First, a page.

Water

Who will save the Ganga?

The river continues to stink, in the fifth year of the Modi government

 
By DTE Staff
Last Updated: Wednesday 27 June 2018 | 05:54:57 AM
Credit: Flickr
Credit: Flickr Credit: Flickr

The Ganga continues to stink four years after the Bharatiya Janata Party under Prime Minister Narendra Modi came to power.

The government’s much-hyped “Namami Gange” project was launched in Uttarakhand in 2014. But four years down the line, it continues to be sluggish and is expected to miss its deadline of March 2019 set by the Central government. The construction of mandatory Sewage Treatment Plants or STPs is happening at a very slow pace. And the work to prevent the discharge of waste from drains directly into the river is not over.

In 2015, Down To Earth had reported how the project, one year after its inauguration, had not taken off as it should have.

But if Namami Gange was not enough, there is worse news for the Ganga. This year, in January, the Cabinet Committee on Economic Affairs approved the implementation of the Jal Marg Vikas Project for capacity augmentation of navigation on the 1,380-km Haldia-Varanasi stretch of the Ganga, known as National Waterway-1. The project will be implemented at a cost of over Rs. 5,370 crore with the technical assistance and investment support of the World Bank. It is expected to be completed by March, 2023.

The main force behind the project to enable the navigation of 1500-tonne ocean-going vessels on the Ganga is Nitin Gadkari, who has replaced Uma Bharti as Union Minister for River Development and Ganga Rejuvenation. He believes that river transport is cheaper than road transport and railways and is more environment-friendly.

However, riverine ecology experts say that once the project becomes a reality, it will be an environmental disaster for the Ganga’s ecology and wildlife. Waves generated by ship movement would disturb fish habitats and noise may induce behavioral changes in aquatic animals. Slow-moving animals may collide with the ships easily. Work on the scheme will start soon in the form of massive dredging in the river from Allahabad to Haldia. This would remove many animals that make their home on the river bed.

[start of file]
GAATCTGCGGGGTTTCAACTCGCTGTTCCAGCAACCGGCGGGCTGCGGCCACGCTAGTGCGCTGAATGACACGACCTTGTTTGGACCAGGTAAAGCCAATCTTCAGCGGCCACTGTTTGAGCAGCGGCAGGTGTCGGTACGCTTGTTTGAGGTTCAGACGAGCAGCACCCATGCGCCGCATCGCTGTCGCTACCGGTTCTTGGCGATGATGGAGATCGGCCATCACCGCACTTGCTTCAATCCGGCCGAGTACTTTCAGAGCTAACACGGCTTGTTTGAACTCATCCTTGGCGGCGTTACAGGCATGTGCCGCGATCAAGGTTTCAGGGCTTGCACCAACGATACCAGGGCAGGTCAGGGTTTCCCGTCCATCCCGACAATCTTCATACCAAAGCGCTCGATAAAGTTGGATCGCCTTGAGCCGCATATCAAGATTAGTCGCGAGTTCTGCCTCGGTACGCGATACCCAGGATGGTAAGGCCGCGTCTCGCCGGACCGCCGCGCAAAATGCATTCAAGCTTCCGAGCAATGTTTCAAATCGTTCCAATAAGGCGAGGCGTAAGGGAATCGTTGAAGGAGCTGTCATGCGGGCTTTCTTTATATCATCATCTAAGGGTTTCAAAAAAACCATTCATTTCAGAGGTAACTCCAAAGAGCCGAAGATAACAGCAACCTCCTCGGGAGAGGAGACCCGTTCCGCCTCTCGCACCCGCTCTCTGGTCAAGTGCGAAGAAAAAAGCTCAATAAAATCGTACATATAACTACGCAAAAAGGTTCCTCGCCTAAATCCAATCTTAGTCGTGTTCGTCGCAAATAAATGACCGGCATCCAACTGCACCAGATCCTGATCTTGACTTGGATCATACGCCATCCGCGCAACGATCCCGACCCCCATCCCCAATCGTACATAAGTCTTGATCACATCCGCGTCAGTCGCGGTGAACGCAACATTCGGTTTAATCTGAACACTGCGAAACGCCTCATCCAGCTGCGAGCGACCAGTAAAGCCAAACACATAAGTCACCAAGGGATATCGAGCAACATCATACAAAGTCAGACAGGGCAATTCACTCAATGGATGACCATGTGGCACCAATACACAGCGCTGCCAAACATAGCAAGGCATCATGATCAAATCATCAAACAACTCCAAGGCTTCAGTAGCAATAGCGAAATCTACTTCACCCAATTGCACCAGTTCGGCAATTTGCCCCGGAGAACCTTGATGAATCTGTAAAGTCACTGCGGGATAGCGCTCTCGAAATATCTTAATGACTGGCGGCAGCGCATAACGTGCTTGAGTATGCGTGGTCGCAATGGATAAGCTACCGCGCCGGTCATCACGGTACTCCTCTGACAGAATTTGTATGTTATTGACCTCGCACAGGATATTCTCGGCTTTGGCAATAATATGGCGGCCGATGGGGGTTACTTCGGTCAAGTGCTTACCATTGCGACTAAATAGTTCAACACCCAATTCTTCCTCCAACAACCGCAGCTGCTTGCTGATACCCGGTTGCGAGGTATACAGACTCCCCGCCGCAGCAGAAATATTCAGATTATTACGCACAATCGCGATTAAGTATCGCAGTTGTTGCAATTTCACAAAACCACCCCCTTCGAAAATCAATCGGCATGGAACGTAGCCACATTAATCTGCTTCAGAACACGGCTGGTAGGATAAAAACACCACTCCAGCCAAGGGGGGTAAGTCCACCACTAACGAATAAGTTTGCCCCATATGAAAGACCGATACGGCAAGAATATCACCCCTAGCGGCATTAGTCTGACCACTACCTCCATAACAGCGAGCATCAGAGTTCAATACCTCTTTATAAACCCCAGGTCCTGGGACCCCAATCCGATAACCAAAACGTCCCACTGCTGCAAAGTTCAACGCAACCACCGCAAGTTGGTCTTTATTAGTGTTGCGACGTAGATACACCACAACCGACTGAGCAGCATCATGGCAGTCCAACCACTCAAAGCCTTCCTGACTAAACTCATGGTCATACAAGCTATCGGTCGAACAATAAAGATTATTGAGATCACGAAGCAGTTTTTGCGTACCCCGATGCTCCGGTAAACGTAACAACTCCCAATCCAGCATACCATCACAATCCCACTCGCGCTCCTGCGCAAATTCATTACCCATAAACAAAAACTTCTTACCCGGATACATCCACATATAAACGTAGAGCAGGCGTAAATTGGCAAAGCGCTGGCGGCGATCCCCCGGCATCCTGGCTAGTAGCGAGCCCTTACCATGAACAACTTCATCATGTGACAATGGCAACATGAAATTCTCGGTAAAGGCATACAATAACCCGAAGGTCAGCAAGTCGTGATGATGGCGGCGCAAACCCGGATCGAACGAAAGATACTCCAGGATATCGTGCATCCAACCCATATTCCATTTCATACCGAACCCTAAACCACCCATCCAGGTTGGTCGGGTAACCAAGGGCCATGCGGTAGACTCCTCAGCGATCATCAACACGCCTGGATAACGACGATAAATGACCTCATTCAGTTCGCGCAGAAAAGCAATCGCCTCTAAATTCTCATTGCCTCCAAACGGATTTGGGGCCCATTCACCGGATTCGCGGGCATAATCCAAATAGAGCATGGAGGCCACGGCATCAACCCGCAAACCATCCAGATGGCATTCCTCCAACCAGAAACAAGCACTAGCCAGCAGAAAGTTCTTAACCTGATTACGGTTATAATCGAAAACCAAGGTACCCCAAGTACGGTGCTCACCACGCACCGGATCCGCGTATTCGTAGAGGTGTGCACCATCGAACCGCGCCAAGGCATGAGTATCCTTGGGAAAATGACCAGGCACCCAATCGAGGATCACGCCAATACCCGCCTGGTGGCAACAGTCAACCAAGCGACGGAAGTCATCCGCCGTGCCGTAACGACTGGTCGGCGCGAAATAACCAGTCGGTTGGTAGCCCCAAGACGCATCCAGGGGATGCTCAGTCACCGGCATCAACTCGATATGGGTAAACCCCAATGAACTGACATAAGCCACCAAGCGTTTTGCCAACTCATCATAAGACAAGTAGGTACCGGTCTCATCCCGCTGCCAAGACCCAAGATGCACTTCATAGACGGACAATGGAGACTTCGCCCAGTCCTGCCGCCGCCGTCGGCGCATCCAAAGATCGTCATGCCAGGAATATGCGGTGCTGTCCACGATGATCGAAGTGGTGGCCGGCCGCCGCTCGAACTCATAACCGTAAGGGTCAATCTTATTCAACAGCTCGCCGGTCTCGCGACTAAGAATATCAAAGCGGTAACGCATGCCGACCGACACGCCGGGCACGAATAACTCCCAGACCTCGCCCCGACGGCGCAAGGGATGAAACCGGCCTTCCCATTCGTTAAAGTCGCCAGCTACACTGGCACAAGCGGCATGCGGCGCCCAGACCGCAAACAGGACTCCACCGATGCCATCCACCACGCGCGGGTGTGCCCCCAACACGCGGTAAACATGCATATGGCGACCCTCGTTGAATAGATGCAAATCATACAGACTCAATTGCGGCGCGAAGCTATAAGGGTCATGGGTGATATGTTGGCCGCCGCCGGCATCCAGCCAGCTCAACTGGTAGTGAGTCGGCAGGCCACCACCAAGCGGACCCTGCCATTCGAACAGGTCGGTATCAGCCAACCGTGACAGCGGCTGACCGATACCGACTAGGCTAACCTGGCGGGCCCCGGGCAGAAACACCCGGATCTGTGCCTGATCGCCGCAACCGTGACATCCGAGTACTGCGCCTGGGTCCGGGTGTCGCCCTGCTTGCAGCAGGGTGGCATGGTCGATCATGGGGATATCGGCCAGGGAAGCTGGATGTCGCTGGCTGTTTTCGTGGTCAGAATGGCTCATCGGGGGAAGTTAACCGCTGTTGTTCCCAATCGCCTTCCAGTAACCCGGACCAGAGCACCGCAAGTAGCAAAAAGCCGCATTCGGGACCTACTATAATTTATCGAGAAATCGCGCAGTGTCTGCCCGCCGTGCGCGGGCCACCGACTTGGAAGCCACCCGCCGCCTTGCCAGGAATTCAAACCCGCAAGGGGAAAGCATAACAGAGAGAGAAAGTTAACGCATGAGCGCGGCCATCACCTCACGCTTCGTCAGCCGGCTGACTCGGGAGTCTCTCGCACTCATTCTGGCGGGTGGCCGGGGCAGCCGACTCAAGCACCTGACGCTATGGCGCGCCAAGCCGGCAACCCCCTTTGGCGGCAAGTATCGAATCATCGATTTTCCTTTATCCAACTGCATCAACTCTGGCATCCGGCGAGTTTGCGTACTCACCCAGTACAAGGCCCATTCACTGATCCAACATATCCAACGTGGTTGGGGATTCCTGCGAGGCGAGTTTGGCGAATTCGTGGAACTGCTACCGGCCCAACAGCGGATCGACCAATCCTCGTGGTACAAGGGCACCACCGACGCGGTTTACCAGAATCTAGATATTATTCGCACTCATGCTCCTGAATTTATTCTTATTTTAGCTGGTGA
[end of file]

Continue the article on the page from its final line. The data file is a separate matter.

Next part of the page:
As if to prove the experts right, in May, the Wildlife Institute of India (WII), Dehradun, released a report that says at least 10 species, including the Ganges River dolphin and the gharial, found in the Ganga for centuries, are on the verge of extinction.

The report, titled ‘Macro Fauna of the Ganga River — Status of Conservation of Select Aquatic Species’, was prepared by WII as part of the ‘Biodiversity Conservation and Ganga Rejuvenation’ project by National Mission for Clean Ganga.

Besides the dolphin and the gharial, other species mentioned in the list include birds such as the black bellied tern and Indian skimmer; turtles such as the northern river terrapin, three stripped roofed turtle, red crowned roofed turtle; and the golden mahseer fish. The sarus crane, the mugger crocodile and the snow trout are also included. 

Subscribe to Weekly Newsletter :

Related Video:

What Namami Gange has achieved in one year

Related Story:

Can Namami Gange take off after two years of systemic failure?

Namami Gange nudges ahead as government launches new initiatives

Your action plan may not clean Ganga in 200 years: SC tells Centre

Government showing no urgency to clean Ganga, says Supreme Court

Suggestions on government’s Clean Ganga online platform limited in scope

IEP Resources:

Report of the Comptroller and Auditor General of India on Rejuvenation of River Ganga (Namami Gange)

Question raised in Lok Sabha on Ganga River Cleaning Projects, 04/08/2016

Dirty flows the Ganga - Why plans to clean the river have come a cropper

Order of the National Green Tribunal regarding Ganga pollution, 07/03/2017

We are a voice to you; you have been a support to us. Together we build journalism that is independent, credible and fearless. You can further help us by making a donation. This will mean a lot for our ability to bring you news, perspectives and analysis from the ground so that we can make change together.

Comments are moderated and will be published only after the site moderator’s approval. Please use a genuine email ID and provide your name. Selected comments may also be used in the ‘Letters’ section of the Down To Earth print edition.